We live in a country where small and medium enterprises (SMEs) dominate the local business scene. And mindful of this, Dubai government has created an environment that is geared up to assist startups to get off the ground with ease, simplicity and great access to information and services.
Indeed, Dubai now ranks in the world’s top 10 startup ecosystems.
The UAE’s start-up-supportive regulatory environment, culture of entrepreneurship, and strategic location certainly help foster a ‘can-do’ attitude among entrepreneurs. And pundits have observed that UAE-based startups are outperforming new ventures elsewhere in the world, thanks to the unique combination of factors offered here.
A key advantage might be access to a diverse, global talent pool. The UAE has invested heavily in education and has a high concentration of top universities – so startups have access to a large pool of skilled and knowledgeable workers. The UAE has also implemented policies that attract foreign talent, making it easier for startups to recruit the best candidates.
Dubai’s mission to create a knowledge-based, digital-forward economy is reliant on expert talent. But there is global competition to attract talent, and the UAE moved fast to offer a wide raft of straightforward, easy-to-apply-for visas, from investors and entrepreneurs to freelancers and digital nomads.
A major change in the visa landscape came in 2019 with the introduction of the ‘golden visa’ scheme. This visa offers select foreign talent the opportunity to live and work in the country for 10 years without needing a sponsor.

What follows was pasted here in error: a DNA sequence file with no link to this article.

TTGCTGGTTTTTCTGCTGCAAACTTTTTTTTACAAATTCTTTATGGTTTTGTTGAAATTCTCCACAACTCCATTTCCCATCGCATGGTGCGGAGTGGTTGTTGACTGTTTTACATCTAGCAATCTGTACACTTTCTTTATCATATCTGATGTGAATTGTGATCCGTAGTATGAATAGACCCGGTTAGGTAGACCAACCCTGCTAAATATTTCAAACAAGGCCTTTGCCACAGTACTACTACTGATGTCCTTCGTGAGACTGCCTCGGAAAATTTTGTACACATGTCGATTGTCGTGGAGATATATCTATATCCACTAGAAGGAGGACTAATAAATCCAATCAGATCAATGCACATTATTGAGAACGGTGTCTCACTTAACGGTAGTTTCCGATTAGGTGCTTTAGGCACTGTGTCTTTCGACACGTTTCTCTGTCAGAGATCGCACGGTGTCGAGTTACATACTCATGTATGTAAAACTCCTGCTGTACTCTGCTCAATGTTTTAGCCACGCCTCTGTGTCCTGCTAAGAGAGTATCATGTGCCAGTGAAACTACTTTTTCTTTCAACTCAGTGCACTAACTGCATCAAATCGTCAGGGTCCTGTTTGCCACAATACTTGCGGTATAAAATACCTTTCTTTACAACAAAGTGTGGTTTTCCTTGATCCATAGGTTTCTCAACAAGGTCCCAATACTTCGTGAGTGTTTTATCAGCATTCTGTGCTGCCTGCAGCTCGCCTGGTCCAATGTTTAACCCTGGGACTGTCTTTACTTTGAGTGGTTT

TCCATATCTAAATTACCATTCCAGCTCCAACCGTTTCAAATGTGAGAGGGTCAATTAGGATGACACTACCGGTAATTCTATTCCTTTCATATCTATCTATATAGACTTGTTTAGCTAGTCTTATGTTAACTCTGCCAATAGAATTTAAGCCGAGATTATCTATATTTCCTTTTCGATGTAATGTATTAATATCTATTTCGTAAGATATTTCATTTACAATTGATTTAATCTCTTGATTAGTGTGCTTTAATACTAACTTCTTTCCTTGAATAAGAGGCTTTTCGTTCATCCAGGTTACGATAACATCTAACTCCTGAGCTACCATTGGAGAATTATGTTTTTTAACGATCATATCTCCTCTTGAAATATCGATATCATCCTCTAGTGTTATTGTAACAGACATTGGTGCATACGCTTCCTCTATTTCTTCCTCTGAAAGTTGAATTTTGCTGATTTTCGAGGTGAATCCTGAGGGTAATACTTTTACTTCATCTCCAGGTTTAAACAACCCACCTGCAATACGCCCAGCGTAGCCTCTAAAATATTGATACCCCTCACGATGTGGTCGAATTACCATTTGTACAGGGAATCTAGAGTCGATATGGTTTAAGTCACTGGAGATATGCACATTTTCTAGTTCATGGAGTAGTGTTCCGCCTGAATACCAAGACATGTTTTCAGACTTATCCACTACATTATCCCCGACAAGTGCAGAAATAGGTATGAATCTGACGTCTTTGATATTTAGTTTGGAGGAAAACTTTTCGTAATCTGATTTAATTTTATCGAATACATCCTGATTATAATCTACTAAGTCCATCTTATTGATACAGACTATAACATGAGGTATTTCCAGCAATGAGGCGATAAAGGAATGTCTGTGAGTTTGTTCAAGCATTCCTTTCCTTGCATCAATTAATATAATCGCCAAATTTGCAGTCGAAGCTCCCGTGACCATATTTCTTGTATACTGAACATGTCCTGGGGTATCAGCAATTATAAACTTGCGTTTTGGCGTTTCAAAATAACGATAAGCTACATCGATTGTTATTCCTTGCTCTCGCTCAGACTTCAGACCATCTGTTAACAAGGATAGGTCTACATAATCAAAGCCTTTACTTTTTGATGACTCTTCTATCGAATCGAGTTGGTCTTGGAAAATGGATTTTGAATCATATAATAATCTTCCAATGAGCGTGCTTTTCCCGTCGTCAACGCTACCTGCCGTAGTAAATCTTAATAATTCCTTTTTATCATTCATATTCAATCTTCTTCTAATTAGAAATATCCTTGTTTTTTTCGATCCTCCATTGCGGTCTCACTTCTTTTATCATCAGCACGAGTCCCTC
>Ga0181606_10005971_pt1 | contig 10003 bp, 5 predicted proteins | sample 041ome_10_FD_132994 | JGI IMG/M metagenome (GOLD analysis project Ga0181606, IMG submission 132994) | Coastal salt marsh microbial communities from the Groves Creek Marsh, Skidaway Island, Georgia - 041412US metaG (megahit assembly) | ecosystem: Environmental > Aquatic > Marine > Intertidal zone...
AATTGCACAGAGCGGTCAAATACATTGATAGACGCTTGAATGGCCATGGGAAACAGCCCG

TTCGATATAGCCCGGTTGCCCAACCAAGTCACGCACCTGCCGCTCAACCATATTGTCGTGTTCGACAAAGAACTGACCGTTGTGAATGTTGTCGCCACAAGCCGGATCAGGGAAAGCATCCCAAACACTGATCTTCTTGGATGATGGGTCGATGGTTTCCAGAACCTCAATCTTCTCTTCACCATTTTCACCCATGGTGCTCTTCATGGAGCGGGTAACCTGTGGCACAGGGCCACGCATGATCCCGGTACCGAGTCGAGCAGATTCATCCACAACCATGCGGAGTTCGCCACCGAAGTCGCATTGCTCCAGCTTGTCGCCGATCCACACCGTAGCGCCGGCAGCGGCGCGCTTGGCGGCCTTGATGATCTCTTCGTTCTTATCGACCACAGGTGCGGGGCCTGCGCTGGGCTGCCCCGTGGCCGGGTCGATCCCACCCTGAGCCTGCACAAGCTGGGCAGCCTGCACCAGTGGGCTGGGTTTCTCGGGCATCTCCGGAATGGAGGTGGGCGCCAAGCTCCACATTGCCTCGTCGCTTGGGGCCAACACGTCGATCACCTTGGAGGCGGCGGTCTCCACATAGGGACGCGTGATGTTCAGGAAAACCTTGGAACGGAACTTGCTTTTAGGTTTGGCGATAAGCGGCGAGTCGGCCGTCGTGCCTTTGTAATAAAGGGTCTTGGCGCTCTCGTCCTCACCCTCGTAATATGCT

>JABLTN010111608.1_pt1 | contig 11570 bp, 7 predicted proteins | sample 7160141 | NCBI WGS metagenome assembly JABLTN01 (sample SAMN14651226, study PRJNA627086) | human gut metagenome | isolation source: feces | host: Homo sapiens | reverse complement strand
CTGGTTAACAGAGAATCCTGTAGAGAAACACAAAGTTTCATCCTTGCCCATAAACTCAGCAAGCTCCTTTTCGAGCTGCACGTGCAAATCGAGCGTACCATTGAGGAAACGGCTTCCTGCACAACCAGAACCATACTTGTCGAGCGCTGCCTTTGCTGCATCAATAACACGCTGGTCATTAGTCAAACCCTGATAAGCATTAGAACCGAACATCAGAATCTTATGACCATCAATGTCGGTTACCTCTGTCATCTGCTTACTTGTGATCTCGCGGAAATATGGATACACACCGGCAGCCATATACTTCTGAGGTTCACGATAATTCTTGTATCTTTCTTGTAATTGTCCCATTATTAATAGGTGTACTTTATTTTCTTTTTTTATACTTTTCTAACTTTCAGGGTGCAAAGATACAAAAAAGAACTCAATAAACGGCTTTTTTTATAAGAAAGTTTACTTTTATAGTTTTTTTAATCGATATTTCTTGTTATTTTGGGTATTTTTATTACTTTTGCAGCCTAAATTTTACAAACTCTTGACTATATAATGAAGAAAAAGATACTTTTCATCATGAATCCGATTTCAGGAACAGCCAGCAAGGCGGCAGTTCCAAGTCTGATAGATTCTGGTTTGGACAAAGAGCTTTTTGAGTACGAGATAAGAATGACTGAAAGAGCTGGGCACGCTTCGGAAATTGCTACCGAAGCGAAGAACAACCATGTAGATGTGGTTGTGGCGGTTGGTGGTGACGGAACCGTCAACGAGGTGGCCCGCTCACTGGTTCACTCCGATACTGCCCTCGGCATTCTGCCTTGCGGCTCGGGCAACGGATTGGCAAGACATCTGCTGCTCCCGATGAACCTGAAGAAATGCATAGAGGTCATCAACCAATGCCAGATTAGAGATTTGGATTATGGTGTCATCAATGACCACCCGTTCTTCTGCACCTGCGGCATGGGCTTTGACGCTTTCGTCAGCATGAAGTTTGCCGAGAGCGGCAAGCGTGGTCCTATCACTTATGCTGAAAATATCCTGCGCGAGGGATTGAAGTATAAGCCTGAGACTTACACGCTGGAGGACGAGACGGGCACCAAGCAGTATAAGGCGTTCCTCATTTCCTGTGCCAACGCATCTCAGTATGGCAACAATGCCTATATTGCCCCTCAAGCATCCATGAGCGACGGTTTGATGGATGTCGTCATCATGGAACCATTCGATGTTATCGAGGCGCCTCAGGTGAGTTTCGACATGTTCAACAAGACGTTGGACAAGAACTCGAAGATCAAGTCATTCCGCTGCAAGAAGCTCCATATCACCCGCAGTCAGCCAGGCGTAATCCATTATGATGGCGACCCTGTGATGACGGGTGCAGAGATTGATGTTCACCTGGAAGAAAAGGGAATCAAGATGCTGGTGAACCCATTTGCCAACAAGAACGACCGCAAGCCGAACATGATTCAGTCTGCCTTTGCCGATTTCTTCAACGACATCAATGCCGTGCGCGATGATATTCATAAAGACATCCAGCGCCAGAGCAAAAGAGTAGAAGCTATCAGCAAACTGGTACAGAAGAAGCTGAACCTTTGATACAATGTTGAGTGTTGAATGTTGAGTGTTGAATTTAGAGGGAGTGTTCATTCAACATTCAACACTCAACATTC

And the country’s favourable regulatory environment makes it easier for startups to establish and operate businesses, including streamlined registration processes, low tax rates, and access to funding. The government has launched initiatives aimed at supporting startups, such as Dubai Startup Hub, which gives entrepreneurs access to mentorship, networking and funding opportunities.
It’s commonly held that some 20% of businesses fail in their first year, and approximately 60% will cease trading within their first three years.
Mindful of this, Dubai’s business environment – from Dubai Chamber workshops to a plethora of investment support and initiatives to bolster startup success.
For example, Dubai Economic Agenda (D33) is a wide-ranging strategy that aims to double the size of the emirate’s economy over the next 10 years and cement its status as one of the top three global cities.
Part of the strategy is to launch a scale-up programme for 30 companies to become global unicorns (startups valued at more than US$1 billion) in new economic sectors, such as e-commerce and AI.
The Sandbox initiative from Dtec – Dubai technology entrepreneur campus – is a supportive 12-month startup programme, offering early-stage tech entrepreneurs workshops, mentorship and access to a range of more than US$150,000+ of in-kind credits from programme partners.
And let’s not forget the UAE’s strategic location, which brings access to a large and growing market. The UAE serves as a gateway to the Middle East and North Africa (MENA) region, home to more than 400 million people. As a result, startups based in the UAE have access to a large and growing market, which can help them scale their businesses more quickly.
Three examples of successful UAE-based startups are:
Careem: A ride-hailing platform founded in Dubai in 2012. The company quickly gained popularity across the MENA region before being acquired by Uber in 2019 for $3.1 billion.
Fetchr: A logistics company founded in Dubai in 2012. The company uses technology to streamline the delivery process and has become a leading player in the Middle East logistics market.
Souq.com: An e-commerce platform founded in Dubai in 2005. The platform was acquired by Amazon for $580 million in 2017, and has since established its position as the leading online retailer in the Middle East.
With continued investment in education, infrastructure, and innovation, it is likely that the UAE will remain a top destination for startups for many years to come.